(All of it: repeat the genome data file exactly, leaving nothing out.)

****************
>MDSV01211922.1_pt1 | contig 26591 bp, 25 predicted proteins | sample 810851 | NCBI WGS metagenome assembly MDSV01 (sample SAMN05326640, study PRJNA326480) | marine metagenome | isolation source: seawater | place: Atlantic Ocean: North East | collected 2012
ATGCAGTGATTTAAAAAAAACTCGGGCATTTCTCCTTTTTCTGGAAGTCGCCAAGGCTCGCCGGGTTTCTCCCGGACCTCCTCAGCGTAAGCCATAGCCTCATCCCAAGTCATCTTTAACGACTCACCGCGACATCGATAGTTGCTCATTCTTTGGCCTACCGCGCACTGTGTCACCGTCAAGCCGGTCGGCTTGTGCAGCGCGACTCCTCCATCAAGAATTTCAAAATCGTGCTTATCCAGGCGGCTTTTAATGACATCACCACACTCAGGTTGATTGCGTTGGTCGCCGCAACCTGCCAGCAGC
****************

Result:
>MDSV01211922.1_pt1 | contig 26591 bp, 25 predicted proteins | sample 810851 | NCBI WGS metagenome assembly MDSV01 (sample SAMN05326640, study PRJNA326480) | marine metagenome | isolation source: seawater | place: Atlantic Ocean: North East | collected 2012
ATGCAGTGATTTAAAAAAAACTCGGGCATTTCTCCTTTTTCTGGAAGTCGCCAAGGCTCGCCGGGTTTCTCCCGGACCTCCTCAGCGTAAGCCATAGCCTCATCCCAAGTCATCTTTAACGACTCACCGCGACATCGATAGTTGCTCATTCTTTGGCCTACCGCGCACTGTGTCACCGTCAAGCCGGTCGGCTTGTGCAGCGCGACTCCTCCATCAAGAATTTCAAAATCGTGCTTATCCAGGCGGCTTTTAATGACATCACCACACTCAGGTTGATTGCGTTGGTCGCCGCAACCTGCCAGCAGC